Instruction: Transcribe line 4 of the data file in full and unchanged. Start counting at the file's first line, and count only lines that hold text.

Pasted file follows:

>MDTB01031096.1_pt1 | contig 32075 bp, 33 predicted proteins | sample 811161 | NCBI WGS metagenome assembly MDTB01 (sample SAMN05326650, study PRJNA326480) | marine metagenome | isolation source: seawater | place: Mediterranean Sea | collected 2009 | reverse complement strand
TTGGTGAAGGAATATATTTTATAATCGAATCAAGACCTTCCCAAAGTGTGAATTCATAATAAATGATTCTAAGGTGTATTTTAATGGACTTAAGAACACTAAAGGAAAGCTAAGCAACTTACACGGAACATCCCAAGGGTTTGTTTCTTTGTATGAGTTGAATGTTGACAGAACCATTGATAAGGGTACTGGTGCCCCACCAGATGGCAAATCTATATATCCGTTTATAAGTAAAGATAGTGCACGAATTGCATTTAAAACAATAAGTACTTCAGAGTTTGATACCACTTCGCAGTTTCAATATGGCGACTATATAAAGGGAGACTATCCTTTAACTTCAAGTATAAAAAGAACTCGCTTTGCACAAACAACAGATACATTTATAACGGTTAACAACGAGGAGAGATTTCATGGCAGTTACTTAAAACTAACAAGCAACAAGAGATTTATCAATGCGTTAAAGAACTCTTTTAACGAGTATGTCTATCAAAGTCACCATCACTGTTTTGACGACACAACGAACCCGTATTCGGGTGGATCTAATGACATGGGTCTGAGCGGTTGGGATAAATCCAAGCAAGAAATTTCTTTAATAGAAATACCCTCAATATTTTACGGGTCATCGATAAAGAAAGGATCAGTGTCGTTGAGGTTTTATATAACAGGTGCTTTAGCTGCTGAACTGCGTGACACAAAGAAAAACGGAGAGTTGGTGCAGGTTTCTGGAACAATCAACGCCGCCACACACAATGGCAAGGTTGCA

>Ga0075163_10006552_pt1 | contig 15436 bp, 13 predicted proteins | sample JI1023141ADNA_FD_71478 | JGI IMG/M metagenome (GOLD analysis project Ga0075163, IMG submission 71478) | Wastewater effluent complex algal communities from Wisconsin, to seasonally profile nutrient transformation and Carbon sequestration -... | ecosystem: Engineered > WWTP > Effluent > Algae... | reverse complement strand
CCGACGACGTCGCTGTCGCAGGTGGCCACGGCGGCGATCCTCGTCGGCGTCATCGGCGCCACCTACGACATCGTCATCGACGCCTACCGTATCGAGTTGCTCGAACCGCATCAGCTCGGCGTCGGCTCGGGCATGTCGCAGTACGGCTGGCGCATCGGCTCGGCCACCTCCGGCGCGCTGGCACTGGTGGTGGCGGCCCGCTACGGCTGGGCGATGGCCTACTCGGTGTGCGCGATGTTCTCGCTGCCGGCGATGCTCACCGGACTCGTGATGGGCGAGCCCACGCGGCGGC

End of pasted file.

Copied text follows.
CCGACGACGTCGCTGTCGCAGGTGGCCACGGCGGCGATCCTCGTCGGCGTCATCGGCGCCACCTACGACATCGTCATCGACGCCTACCGTATCGAGTTGCTCGAACCGCATCAGCTCGGCGTCGGCTCGGGCATGTCGCAGTACGGCTGGCGCATCGGCTCGGCCACCTCCGGCGCGCTGGCACTGGTGGTGGCGGCCCGCTACGGCTGGGCGATGGCCTACTCGGTGTGCGCGATGTTCTCGCTGCCGGCGATGCTCACCGGACTCGTGATGGGCGAGCCCACGCGGCGGC